AFROPUNK – a term used to describe someone of African American descent who prescribes to a counter-culture asthetic.
Urban dictionary definition
I attended Afropunk London held at The Printworks in Surrey Quays in July, thanks to my good friend Seph, who was able to get VIP tickets for the gang for the Saturday. I had always wanted to go to Afropunk ever since I had read about it in some now forgotten obscure magazine years ago but alas I did not at that time have the means to whip myself to Afropunk Brooklyn where this event originated. Since its origins in 2005 it has expanded to both Paris and London.
This was the second time it was being held in the UK and I was so excited to go and to push the boundaries on my otherwise boring and conservative dressing sometimes lol. I was excited to bring out my inner creative Afropunk vibes! I can’t say I could really truly compete with the fashionistas that were on display at this event but you know I tried 😊
So what is Afropunk?
Its a music and arts festival with a twist, originally celebrating the black punk subculture. It has certainly changed over years to incorporate more genres but still reflecting African American culture. Its history and development (have a read here) over the years is interesting and not without its upsets with the original founder leaving as it changed from what he originally intended for it.
Location, Location, Location
The Printworks was a fab location for this festival – indoors to cater for our ‘oh so British Summer’ (it sadly rained heavily that day) and an outdoors area if the sun showed its face (it didn’t). It was such a huge space for one to weave from room to room, stall to stall, stage to stage and just see all that was on offer at your leisure. There were two stages featuring the performers.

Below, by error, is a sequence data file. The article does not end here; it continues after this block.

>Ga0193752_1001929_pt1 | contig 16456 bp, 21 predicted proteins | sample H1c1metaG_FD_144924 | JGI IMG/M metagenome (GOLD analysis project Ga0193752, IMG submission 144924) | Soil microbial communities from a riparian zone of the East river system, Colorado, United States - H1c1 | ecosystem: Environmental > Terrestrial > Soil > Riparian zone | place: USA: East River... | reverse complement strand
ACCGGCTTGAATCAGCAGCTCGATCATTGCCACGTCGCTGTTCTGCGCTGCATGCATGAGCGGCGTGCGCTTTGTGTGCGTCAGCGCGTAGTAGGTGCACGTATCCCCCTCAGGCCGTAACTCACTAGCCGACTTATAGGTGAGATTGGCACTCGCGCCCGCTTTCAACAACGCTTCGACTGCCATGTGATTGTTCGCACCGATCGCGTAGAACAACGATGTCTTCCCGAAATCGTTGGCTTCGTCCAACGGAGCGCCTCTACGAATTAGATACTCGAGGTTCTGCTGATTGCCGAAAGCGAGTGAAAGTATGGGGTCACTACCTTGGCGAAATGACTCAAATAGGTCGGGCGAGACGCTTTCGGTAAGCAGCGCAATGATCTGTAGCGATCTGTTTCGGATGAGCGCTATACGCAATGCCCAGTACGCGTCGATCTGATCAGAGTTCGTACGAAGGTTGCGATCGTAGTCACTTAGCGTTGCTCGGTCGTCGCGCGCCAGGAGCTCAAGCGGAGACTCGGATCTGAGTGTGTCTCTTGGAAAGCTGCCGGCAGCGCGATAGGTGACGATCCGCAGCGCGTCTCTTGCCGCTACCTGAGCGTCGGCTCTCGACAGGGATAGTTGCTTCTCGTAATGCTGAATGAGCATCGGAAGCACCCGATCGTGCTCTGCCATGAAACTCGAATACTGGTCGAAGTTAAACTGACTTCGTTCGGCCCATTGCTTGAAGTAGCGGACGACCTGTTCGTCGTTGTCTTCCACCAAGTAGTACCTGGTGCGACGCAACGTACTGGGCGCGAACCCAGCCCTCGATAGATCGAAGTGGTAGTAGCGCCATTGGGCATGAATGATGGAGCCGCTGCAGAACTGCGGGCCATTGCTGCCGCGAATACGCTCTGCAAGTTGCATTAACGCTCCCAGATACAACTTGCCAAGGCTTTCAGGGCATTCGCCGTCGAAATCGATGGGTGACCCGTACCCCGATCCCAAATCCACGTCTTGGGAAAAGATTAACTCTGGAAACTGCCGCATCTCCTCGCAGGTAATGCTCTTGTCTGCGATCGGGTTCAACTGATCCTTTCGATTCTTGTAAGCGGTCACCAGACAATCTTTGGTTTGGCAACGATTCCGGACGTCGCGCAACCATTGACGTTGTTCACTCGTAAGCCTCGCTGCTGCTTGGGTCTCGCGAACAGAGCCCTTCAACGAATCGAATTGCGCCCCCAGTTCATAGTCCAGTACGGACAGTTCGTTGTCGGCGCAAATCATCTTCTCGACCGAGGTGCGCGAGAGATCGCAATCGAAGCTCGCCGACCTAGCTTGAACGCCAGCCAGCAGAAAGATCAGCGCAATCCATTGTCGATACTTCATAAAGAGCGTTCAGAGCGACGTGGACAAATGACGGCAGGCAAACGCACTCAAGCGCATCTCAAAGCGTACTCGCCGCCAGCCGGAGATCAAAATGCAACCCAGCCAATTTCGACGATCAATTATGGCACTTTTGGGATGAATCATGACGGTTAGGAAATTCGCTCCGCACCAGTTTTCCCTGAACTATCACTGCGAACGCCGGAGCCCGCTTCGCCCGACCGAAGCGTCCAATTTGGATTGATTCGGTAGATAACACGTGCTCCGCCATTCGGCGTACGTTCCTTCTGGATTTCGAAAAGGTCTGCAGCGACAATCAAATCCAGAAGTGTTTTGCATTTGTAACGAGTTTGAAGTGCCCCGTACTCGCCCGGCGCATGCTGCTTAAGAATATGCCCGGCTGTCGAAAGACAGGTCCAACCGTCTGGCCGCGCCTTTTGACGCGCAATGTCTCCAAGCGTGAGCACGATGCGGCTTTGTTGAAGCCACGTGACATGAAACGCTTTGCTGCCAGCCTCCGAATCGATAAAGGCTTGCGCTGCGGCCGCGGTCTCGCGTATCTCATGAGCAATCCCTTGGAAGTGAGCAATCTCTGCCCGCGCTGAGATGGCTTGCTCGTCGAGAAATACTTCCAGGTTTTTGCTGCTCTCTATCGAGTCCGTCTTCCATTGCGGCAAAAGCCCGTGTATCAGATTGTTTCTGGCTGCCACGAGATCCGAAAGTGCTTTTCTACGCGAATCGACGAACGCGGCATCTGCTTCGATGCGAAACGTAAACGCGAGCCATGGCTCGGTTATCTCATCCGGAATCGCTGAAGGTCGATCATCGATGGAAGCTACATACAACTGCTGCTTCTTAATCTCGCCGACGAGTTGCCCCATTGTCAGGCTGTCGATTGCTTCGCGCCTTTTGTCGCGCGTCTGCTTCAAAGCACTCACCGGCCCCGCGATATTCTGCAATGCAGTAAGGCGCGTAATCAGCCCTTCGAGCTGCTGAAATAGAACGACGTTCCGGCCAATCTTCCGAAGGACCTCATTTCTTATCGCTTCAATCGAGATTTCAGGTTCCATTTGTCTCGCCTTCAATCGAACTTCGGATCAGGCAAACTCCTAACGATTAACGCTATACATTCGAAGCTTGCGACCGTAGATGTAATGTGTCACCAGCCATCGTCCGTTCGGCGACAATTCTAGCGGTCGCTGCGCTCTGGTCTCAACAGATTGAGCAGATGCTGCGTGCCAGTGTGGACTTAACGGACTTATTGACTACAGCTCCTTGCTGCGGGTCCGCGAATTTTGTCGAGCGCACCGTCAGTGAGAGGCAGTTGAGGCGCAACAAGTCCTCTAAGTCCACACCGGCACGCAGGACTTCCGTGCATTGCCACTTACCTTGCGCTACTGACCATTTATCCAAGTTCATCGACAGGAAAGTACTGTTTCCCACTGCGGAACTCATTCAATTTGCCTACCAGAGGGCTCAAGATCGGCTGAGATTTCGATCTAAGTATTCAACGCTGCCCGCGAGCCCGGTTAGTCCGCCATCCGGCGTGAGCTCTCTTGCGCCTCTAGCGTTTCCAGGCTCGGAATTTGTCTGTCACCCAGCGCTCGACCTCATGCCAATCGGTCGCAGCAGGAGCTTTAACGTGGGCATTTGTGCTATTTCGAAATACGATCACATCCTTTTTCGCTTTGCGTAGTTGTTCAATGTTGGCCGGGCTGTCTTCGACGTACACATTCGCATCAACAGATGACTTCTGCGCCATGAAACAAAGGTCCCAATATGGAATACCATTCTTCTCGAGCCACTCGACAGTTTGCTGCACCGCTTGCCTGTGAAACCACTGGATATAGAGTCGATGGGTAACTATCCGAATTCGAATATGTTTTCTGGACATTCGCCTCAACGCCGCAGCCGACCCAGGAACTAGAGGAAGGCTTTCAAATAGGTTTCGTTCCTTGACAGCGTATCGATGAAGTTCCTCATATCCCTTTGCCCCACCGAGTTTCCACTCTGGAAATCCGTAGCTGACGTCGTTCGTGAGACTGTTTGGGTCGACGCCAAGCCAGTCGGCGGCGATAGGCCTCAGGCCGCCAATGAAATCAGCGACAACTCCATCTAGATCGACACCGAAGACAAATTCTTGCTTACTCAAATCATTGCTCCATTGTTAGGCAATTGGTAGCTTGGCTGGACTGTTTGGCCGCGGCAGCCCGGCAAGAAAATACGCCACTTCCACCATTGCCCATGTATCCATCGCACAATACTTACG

What was there this year?
On display at Afropunk was amazing art, black owned/African inspired businesses selling their wares, food and of course the amazing artists.
JME the little brother of Skepta and hailed as the London grime hero got the crowd well and truly pumped up with his musical offering.
The musical highlight for me was Corinne Bailey Rae and I enjoyed singing along with her (not necessarily in tune though!)
I must say I was disappointed with the selection of food on offer at the venue, sadly overpriced and personally I do not think there were enough vendors in proportion to how many attended the event. There were long queues for food (I think I waited an hour) and because located outside this involved waiting in the rain. No one likes queuing for food and its even worse if the food is not anything to write home about.
What I really liked the most at this year’s Afropunk was just admiring everyone’s style! I love getting hair and style ideas from my everyday world rather than magazines and Afropunk provided a plenty of things to see. People sure are creative!
I got to bump into my doctor friend Annabel and we got to chat over her recent life changing decision to dye her ‘Fro purple. I actually don’t jest about it, for black girls dyeing our ‘Fro is a big thing! I absolutely love her purple ‘Fro and wish I had the guts to do it! She is truly rocking it!
I also met the Brazilian Bahian beauty, Maga Moura as I waited patiently for food (the only good thing about the queue). She is a fashion blogger whose ever changing multi-coloured hairstyles I have admired and seen over Instagram. She is super friendly and I got chatting with her about my love of Salvador in Brazil and she told me she was born there but now lives in Sao Paulo. She had been jetsetting to all the different Afropunks around the world and sharing all the fun she had over social media – go check her out!
All in all I had a great time hanging with my tribe – aren’t they gorgeous? Here is to more Afropunking with you gals x
Hope you get to check out Afropunk next year! Maybe next year I can make it to Paris or Brooklyn!